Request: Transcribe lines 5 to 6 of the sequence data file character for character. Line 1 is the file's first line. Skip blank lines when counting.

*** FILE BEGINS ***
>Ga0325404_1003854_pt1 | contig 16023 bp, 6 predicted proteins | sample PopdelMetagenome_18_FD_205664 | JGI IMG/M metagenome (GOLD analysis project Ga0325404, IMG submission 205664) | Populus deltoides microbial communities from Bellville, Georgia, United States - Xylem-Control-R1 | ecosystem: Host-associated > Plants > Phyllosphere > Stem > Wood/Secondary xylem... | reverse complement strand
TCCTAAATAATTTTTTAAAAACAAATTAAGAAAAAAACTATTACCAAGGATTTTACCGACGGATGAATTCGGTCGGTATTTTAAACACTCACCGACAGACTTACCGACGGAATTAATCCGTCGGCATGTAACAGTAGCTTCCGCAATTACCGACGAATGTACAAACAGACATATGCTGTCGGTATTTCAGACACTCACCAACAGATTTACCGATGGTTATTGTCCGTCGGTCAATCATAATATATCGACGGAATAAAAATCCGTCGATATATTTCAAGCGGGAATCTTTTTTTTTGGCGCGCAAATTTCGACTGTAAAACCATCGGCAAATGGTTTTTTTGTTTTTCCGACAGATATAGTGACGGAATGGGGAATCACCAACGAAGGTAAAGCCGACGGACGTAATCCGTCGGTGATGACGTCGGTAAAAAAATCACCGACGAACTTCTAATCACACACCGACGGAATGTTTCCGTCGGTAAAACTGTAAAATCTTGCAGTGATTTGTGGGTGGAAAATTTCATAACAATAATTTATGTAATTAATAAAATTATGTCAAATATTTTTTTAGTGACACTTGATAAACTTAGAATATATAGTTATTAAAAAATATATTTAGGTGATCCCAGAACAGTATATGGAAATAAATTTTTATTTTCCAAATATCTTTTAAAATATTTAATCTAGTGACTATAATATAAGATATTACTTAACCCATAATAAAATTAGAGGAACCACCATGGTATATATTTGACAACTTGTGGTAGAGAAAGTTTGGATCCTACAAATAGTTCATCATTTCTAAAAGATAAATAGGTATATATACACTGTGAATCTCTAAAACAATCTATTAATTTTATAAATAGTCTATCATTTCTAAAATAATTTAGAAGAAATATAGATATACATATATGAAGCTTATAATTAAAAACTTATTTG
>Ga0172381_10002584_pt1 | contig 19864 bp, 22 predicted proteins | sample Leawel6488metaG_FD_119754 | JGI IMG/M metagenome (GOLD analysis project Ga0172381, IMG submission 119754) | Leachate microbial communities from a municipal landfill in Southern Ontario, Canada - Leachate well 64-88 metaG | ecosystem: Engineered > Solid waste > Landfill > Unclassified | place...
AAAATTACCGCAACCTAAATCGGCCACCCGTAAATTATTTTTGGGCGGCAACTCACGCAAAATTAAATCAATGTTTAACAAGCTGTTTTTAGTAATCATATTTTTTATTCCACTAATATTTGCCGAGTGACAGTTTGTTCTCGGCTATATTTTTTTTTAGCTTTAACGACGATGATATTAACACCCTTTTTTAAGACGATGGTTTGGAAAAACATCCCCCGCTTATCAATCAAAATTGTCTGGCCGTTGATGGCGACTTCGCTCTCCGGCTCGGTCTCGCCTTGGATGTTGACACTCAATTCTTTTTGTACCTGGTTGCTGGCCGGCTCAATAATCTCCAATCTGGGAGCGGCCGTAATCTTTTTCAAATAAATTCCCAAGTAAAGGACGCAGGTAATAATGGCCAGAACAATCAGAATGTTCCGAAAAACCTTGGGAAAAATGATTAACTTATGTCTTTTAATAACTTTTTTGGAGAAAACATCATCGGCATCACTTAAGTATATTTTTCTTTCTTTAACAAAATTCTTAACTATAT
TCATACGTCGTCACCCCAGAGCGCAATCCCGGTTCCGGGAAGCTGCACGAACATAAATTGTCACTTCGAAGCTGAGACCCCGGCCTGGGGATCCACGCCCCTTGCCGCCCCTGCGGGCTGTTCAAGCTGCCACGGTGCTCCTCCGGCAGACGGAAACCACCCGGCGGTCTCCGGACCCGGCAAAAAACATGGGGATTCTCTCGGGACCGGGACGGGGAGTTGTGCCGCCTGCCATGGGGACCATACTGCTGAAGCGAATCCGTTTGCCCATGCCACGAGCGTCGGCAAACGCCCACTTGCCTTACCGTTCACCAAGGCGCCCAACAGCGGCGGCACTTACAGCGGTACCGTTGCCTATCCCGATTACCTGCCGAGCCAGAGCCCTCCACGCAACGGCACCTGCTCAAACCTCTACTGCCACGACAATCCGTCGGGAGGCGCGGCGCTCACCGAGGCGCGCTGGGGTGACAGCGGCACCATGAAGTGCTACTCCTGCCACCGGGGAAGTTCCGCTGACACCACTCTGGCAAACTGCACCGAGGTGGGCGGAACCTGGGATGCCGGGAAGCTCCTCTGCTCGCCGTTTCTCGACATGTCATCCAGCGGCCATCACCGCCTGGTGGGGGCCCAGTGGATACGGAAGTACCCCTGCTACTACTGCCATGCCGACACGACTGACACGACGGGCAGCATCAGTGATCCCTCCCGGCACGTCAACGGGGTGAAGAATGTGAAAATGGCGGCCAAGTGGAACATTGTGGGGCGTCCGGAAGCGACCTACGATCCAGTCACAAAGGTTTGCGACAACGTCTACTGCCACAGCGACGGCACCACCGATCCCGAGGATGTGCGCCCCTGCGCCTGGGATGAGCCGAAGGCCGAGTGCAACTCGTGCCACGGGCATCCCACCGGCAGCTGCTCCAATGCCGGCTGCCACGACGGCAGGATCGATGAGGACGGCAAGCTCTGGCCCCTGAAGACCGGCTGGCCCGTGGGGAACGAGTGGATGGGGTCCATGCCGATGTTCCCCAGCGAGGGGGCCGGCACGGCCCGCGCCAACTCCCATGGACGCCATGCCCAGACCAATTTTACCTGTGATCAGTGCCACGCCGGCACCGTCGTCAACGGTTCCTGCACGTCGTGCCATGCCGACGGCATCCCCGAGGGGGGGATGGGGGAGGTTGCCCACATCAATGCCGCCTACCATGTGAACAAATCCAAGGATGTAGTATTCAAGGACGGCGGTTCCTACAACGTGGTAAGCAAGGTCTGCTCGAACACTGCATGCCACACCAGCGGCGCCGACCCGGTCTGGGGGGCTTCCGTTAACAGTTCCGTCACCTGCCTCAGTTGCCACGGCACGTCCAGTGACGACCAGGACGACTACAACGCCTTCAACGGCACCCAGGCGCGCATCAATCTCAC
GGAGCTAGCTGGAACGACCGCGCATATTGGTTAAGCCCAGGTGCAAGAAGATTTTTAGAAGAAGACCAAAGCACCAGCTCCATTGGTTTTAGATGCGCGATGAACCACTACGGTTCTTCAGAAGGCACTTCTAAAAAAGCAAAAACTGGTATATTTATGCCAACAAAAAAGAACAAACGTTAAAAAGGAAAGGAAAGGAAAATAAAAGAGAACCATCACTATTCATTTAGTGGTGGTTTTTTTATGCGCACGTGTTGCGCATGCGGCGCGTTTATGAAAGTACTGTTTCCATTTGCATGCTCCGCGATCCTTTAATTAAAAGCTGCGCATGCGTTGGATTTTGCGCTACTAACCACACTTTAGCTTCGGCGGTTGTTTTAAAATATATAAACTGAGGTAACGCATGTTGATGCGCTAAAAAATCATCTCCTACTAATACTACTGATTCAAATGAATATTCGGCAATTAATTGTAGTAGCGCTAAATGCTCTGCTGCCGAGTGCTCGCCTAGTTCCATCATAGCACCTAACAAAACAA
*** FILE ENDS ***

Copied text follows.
TCATACGTCGTCACCCCAGAGCGCAATCCCGGTTCCGGGAAGCTGCACGAACATAAATTGTCACTTCGAAGCTGAGACCCCGGCCTGGGGATCCACGCCCCTTGCCGCCCCTGCGGGCTGTTCAAGCTGCCACGGTGCTCCTCCGGCAGACGGAAACCACCCGGCGGTCTCCGGACCCGGCAAAAAACATGGGGATTCTCTCGGGACCGGGACGGGGAGTTGTGCCGCCTGCCATGGGGACCATACTGCTGAAGCGAATCCGTTTGCCCATGCCACGAGCGTCGGCAAACGCCCACTTGCCTTACCGTTCACCAAGGCGCCCAACAGCGGCGGCACTTACAGCGGTACCGTTGCCTATCCCGATTACCTGCCGAGCCAGAGCCCTCCACGCAACGGCACCTGCTCAAACCTCTACTGCCACGACAATCCGTCGGGAGGCGCGGCGCTCACCGAGGCGCGCTGGGGTGACAGCGGCACCATGAAGTGCTACTCCTGCCACCGGGGAAGTTCCGCTGACACCACTCTGGCAAACTGCACCGAGGTGGGCGGAACCTGGGATGCCGGGAAGCTCCTCTGCTCGCCGTTTCTCGACATGTCATCCAGCGGCCATCACCGCCTGGTGGGGGCCCAGTGGATACGGAAGTACCCCTGCTACTACTGCCATGCCGACACGACTGACACGACGGGCAGCATCAGTGATCCCTCCCGGCACGTCAACGGGGTGAAGAATGTGAAAATGGCGGCCAAGTGGAACATTGTGGGGCGTCCGGAAGCGACCTACGATCCAGTCACAAAGGTTTGCGACAACGTCTACTGCCACAGCGACGGCACCACCGATCCCGAGGATGTGCGCCCCTGCGCCTGGGATGAGCCGAAGGCCGAGTGCAACTCGTGCCACGGGCATCCCACCGGCAGCTGCTCCAATGCCGGCTGCCACGACGGCAGGATCGATGAGGACGGCAAGCTCTGGCCCCTGAAGACCGGCTGGCCCGTGGGGAACGAGTGGATGGGGTCCATGCCGATGTTCCCCAGCGAGGGGGCCGGCACGGCCCGCGCCAACTCCCATGGACGCCATGCCCAGACCAATTTTACCTGTGATCAGTGCCACGCCGGCACCGTCGTCAACGGTTCCTGCACGTCGTGCCATGCCGACGGCATCCCCGAGGGGGGGATGGGGGAGGTTGCCCACATCAATGCCGCCTACCATGTGAACAAATCCAAGGATGTAGTATTCAAGGACGGCGGTTCCTACAACGTGGTAAGCAAGGTCTGCTCGAACACTGCATGCCACACCAGCGGCGCCGACCCGGTCTGGGGGGCTTCCGTTAACAGTTCCGTCACCTGCCTCAGTTGCCACGGCACGTCCAGTGACGACCAGGACGACTACAACGCCTTCAACGGCACCCAGGCGCGCATCAATCTCAC
GGAGCTAGCTGGAACGACCGCGCATATTGGTTAAGCCCAGGTGCAAGAAGATTTTTAGAAGAAGACCAAAGCACCAGCTCCATTGGTTTTAGATGCGCGATGAACCACTACGGTTCTTCAGAAGGCACTTCTAAAAAAGCAAAAACTGGTATATTTATGCCAACAAAAAAGAACAAACGTTAAAAAGGAAAGGAAAGGAAAATAAAAGAGAACCATCACTATTCATTTAGTGGTGGTTTTTTTATGCGCACGTGTTGCGCATGCGGCGCGTTTATGAAAGTACTGTTTCCATTTGCATGCTCCGCGATCCTTTAATTAAAAGCTGCGCATGCGTTGGATTTTGCGCTACTAACCACACTTTAGCTTCGGCGGTTGTTTTAAAATATATAAACTGAGGTAACGCATGTTGATGCGCTAAAAAATCATCTCCTACTAATACTACTGATTCAAATGAATATTCGGCAATTAATTGTAGTAGCGCTAAATGCTCTGCTGCCGAGTGCTCGCCTAGTTCCATCATAGCACCTAACAAAACAA